Itai Dzamara in Stockholm
THE Swedish media enjoys unhindered access to information and freedom of expression, contrary to claims by authorities in Zimbabwe that media lawshere are tight
The Swedish Freedom of the Press Act provides that the media must easily and freely access information from the state as well as private entities, an ongoing study tour by Zimbabwean journalists has revealed.
Speaking to the Zimbabwe Independent recently, Media and Information Commission chair Tafataona Mahoso said Sweden’s press laws were stricter than Zimbabwe’s.
Compared to Zimbabwe, where there have been numerous arrests of journalists over the last three years since the promulgation of the Access to Information and Protection of Privacy Act and the Public Order and Security Act, the last arrest of a journalist in Sweden was more than 30 years ago.
Journalists in Sweden don’t have to be accredited to operate in the country and the same applies to foreign journalists.
To start a newspaper or radio station, one merely needs to register as a company and specify a “responsible editor”. The rest of the journalists working at the paper or broadcaster don’t need to be accredited by any authority.
The government doesn’t run the media, as is the case in Zimbabwe. Government owns none of the 140 newspapers in Sweden. There is a public broadcaster with two television stations and three radio stations funded by the taxpayer. The government does not have a say in the day-to-day running of the broadcaster.
There are also two private television stations and five private radio stations in Sweden. The Freedom of Press Act provides, in Chapter 3, for the protection of anonymous sources and actually categorises as criminal attempts either by the state or any member of the public to force a journalist to reveal an anonymous source.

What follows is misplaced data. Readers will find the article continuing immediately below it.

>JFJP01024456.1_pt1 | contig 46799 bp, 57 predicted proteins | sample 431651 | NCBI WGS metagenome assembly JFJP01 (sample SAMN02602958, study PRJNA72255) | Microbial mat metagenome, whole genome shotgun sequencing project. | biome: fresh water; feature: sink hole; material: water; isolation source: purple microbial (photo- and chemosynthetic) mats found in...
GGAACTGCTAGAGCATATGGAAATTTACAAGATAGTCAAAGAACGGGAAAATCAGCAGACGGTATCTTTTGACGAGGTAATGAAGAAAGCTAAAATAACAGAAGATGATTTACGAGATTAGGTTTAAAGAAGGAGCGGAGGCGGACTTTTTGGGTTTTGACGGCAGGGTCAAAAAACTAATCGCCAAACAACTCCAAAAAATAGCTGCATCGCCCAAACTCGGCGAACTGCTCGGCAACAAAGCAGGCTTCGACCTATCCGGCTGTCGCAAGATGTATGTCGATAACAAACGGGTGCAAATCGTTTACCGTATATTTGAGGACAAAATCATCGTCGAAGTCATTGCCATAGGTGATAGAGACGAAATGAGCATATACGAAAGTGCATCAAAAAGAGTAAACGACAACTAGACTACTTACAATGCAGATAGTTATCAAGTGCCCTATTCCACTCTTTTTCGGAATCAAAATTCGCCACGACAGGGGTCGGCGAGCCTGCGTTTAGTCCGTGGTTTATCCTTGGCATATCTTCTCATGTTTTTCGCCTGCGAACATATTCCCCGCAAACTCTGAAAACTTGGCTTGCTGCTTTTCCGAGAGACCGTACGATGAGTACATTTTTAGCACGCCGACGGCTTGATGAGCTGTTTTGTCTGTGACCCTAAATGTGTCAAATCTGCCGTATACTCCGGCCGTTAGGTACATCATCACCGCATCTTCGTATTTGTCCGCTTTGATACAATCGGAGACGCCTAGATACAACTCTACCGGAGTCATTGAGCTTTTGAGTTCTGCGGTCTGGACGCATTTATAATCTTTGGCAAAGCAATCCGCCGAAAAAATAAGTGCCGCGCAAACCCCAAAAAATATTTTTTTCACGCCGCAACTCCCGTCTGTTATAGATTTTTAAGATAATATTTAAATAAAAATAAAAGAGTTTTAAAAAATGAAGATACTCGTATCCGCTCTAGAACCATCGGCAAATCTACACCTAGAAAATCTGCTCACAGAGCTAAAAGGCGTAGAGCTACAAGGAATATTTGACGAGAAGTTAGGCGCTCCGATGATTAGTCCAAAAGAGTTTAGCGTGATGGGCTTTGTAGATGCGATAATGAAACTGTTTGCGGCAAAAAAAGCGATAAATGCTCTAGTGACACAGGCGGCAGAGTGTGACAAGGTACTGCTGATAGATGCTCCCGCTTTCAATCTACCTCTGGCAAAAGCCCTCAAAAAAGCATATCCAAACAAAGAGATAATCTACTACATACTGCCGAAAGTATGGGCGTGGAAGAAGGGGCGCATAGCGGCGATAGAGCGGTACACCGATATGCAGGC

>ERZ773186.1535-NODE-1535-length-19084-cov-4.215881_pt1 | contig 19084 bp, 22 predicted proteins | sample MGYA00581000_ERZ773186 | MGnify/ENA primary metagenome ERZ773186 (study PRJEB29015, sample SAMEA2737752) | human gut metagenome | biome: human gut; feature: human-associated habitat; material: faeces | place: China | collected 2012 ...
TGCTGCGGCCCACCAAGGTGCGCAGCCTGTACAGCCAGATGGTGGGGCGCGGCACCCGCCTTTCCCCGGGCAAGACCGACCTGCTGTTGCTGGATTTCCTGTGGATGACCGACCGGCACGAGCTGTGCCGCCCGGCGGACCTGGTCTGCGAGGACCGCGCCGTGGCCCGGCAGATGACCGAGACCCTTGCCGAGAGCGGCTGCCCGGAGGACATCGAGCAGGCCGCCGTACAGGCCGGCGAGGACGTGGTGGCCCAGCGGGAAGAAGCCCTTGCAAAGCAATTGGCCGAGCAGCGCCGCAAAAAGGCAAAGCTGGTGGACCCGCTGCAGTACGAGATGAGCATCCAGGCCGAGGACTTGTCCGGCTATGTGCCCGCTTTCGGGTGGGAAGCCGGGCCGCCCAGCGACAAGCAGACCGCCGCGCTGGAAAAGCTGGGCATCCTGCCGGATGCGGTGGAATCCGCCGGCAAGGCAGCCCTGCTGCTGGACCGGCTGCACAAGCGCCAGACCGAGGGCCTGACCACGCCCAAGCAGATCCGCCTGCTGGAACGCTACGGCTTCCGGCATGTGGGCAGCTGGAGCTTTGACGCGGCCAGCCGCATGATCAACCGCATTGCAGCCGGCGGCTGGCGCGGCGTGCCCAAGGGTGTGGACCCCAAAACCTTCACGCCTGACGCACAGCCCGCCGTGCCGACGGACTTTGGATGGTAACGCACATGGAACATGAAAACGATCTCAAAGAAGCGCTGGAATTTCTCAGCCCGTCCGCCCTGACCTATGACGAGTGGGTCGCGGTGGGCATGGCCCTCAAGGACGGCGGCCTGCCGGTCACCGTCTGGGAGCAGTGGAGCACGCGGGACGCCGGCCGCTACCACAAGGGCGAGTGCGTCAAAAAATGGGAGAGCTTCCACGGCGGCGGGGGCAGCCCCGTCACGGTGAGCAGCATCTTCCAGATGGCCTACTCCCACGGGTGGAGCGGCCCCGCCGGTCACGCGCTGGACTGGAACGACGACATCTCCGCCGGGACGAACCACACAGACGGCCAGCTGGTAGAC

A press ombudsman and a Press Council appointed by a body comprising the Swedish Publishers Association, the Magazine Publishers Association, the National Press Club and the Swedish Union of Journalists perform the role of monitoring the media.
The ombudsman and press council, comprising eight members including a Supreme Court judge, handles complaints against the media.
“We are happy to enjoy the freedom of the media in this country,” said Olle Stenholm, the press ombudsman.
“Since the ban on censorship in 1766, this country has over the years been gradually developing a culture to respect and uphold freedom of the media.
The responsibility to determine what comes out is entirely up to journalists and we have laws that create a self-regulatory framework for the media. The laws are not statutory.”
Swedish journalists interviewed this week said they enjoyed freedom and had easy access to information.
“I can say from the 33 years I have been practising as a journalist that there is press freedom in Sweden,” said Kjell Hedlund, a senior journalist at Uppsala NyaTidning, a daily based in the Uppsala province.
“We easily access public information. In fact, ministers send documents to us by mail upon request in 24 hours as required by law.”